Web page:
Jose Ramirez looks at goods on a table at Truely Unique during the 301 Endless Yard Sale Friday in Wilson. The sale continues today.
Drew C. Wilson | Times
Gerald Bunn and his dog, Reagan, walk past a row of partial mannequins at the 301 Endless Yard Sale at Wilson Fairgrounds Friday.
Drew C. Wilson | Times
By Drew C. Wilson
Times Staff Writer
It’s a matter of taste — good, bad and somewhere in between.
“It’s one man’s trash is another man’s treasure,” said Kay Soto, owner of Wilson-based Truely Unique.
Soto’s is one of several businesses in Wilson that have joined in for the 301 Endless Yard Sale.
The collection of diverse merchandise displayed in the grass and on blankets, tables and shelves just off the shoulder of U.S. 301. The sale began Friday morning and continues all day Saturday.
“The Highway 301 starts all the way in West Virginia. It goes all the way down to South Carolina. Wilson has got about 10 different places to stop at, but ours and the fairgrounds is probably the biggest,” said Soto.
The grassroots sale of goods has been running for four years now.
“We’ve been doing it for three,” Soto said. “It’s a giant garage sale up and down 301. There’e people that spent all weekend yard-saling. They’ll go get a hotel room at the end of North Carolina and the next day head back up or vice versa. I know people who make this a weekend vacation. They load up their vehicles. They might resell it, too. It’s just their own stuff.”
Soto said it’s a good way to clean the house.
“At 5:30 there were people out here already, even though it starts at 7,” Soto said. “Politely, I’ve already done my budget.”
Roughly 300 people had made purchases Friday at the Truely Unique location at 2006 U.S. 301 S.
“We have antiques here. We have kitchenware. We had tools, but they are already gone,” said Soto. “Most people think of its as clothes and just junk, but really it’s not. You have to walk around and see.”
Gerald Bunn, of Wilson, walked around to see what was available at the Wilson County Fairgrounds with his dog Reagan.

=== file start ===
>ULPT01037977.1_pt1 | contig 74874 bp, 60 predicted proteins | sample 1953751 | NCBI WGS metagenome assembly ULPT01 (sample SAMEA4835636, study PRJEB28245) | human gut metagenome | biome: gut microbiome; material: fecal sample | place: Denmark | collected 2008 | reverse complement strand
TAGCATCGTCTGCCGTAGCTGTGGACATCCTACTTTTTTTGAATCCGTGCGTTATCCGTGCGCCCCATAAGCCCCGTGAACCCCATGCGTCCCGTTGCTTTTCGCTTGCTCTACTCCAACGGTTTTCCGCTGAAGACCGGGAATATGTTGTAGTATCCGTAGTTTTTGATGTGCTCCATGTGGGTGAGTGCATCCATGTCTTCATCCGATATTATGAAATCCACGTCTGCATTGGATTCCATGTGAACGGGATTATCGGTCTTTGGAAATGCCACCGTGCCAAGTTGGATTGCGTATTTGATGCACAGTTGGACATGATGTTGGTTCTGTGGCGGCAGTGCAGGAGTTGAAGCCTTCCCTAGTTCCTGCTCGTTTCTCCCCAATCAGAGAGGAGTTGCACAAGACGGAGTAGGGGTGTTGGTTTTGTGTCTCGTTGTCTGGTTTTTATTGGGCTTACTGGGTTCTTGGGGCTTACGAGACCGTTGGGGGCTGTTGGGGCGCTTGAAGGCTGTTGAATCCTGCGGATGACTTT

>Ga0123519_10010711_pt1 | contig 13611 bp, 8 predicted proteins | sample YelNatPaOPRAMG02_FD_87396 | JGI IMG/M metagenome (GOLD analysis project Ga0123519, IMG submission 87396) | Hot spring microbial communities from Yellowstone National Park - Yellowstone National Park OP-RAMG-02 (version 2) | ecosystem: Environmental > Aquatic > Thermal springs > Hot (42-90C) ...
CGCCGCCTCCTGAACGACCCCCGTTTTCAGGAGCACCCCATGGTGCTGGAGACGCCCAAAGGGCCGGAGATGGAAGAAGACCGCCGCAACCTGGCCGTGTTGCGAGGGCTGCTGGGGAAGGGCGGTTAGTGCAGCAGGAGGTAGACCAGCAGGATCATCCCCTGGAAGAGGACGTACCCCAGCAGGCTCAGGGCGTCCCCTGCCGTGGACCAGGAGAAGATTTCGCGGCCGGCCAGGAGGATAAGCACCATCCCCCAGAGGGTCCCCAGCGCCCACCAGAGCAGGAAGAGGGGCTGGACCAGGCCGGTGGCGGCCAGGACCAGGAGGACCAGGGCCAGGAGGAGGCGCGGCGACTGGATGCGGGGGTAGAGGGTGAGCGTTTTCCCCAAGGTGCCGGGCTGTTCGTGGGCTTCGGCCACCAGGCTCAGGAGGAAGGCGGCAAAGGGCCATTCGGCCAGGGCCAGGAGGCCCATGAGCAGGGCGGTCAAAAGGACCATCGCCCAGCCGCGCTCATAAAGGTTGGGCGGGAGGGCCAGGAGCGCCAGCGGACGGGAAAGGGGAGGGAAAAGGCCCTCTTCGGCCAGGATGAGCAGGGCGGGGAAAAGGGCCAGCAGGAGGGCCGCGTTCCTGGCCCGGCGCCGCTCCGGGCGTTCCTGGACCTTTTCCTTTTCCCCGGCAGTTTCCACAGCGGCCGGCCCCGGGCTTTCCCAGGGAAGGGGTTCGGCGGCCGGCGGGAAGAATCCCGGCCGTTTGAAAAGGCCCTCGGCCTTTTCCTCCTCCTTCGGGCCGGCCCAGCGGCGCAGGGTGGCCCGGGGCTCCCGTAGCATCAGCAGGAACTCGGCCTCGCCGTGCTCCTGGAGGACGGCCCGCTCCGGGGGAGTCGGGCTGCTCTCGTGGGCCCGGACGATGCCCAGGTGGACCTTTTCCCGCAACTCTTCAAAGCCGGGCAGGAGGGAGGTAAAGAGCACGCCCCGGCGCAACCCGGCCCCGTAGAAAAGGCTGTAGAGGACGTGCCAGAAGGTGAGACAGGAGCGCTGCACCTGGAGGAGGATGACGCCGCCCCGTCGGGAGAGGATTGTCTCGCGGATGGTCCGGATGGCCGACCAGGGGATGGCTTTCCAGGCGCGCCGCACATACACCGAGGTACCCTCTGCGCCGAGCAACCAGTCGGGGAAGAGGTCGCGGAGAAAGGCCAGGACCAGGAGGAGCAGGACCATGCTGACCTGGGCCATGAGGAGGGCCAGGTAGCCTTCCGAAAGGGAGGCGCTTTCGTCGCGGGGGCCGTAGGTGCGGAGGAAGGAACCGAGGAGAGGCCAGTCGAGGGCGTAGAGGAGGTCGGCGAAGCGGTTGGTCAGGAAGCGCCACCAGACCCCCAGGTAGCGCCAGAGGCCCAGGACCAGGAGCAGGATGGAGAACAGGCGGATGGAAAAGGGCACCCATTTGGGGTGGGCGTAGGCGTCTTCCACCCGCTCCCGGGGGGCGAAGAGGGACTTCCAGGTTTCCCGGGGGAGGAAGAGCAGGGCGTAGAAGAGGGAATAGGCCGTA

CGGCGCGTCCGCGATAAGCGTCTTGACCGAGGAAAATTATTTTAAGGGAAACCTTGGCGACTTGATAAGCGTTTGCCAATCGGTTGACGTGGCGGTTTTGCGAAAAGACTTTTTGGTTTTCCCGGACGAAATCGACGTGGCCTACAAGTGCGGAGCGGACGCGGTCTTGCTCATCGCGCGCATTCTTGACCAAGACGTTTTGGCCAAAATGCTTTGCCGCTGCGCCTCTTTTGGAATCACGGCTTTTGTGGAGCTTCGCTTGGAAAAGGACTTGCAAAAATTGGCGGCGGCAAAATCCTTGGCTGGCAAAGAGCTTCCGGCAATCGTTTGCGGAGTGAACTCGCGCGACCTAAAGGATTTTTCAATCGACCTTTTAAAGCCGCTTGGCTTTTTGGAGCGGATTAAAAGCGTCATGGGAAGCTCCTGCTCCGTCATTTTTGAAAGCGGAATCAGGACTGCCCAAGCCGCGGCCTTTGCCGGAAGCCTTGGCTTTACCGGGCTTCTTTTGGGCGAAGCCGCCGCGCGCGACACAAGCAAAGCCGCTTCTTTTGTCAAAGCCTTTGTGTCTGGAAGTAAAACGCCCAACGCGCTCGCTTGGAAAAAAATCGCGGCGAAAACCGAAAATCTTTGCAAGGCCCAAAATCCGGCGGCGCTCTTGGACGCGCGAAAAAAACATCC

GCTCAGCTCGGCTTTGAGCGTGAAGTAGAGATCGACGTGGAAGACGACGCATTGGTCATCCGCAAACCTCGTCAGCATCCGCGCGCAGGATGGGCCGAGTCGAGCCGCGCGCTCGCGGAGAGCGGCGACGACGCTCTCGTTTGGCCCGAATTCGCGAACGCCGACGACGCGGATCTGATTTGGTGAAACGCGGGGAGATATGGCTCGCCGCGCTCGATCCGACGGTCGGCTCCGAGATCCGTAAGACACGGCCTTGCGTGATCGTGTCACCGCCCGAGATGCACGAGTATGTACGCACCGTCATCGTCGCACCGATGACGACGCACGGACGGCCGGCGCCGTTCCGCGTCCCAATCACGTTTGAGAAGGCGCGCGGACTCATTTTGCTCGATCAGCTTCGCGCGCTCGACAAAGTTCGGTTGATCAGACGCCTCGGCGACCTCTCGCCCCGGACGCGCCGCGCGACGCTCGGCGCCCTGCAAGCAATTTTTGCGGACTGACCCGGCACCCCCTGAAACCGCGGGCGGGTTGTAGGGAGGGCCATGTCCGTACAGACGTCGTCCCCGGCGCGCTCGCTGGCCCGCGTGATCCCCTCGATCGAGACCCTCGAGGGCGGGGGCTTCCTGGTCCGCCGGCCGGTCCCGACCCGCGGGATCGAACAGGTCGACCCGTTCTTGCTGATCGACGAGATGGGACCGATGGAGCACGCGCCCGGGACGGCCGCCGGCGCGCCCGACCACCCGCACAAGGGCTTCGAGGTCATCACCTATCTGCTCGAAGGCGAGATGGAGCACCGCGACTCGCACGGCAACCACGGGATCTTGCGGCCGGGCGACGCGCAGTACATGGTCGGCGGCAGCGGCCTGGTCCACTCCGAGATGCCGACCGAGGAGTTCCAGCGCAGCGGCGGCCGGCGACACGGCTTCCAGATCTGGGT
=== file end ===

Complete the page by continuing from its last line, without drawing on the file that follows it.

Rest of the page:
“I’ve seen better,” Bunn said. “There ain’t nothing out there that I need. I’ve got enough junk at home I don’t need any more.”
Sharon Crumpler, of Wilson, walked off with a couple boxes of glassware.
“I was just looking,” Crumpler said, satisfied. “I got some beer steins.”
Joel “Pappa J” Moore, of Virginia Beach, left with some gifts for senior citizens in a rest home.
“Today I walked out with 25 straw hats, a couple of small fans, I got a rake for an old lady in the neighborhood,” said Moore. “I’ll probably go back and get a few other items, just what old people will like.”
Moore said he was retracing the steps of his late father.
“I come home to North Carolina every year at this time for Father’s Day,” Moore said. “So I was just here looking at some sights to remember his time. He used to do stuff like this. Now I just pick up a few things and just give it away. That’s what he used to do.”
James Bolton brought his children out to the fairgrounds to make some sales in the expected crowds.
“I’m teaching them business skills by having them sell spinners,” Bolton said. “The spinner thing is a very big fad right now.”
Tennyson and Joscelyne Bolton set up their tent near the entrance.
“It’s a great opportunity to interact with people,” James Bolton said. “They need to learn business skills, so the spinners is a great way for them to learn to invest some money, set a price, change the price if needed based on flow, based on whether people need to pay this or pay that, and then count inventory, count back change, some things that really isn’t taught in our schools right now.”
Gary Pender, of the Bennett Optimist Club of Wilson, used the giant yard sale as an opportunity to raise money with a raffle.
“We have a raffle here for an arbor swing here at the fairgrounds. All of our proceeds go to help children with childhood cancer. The more money we can raise, the more children we can help,” Pender said.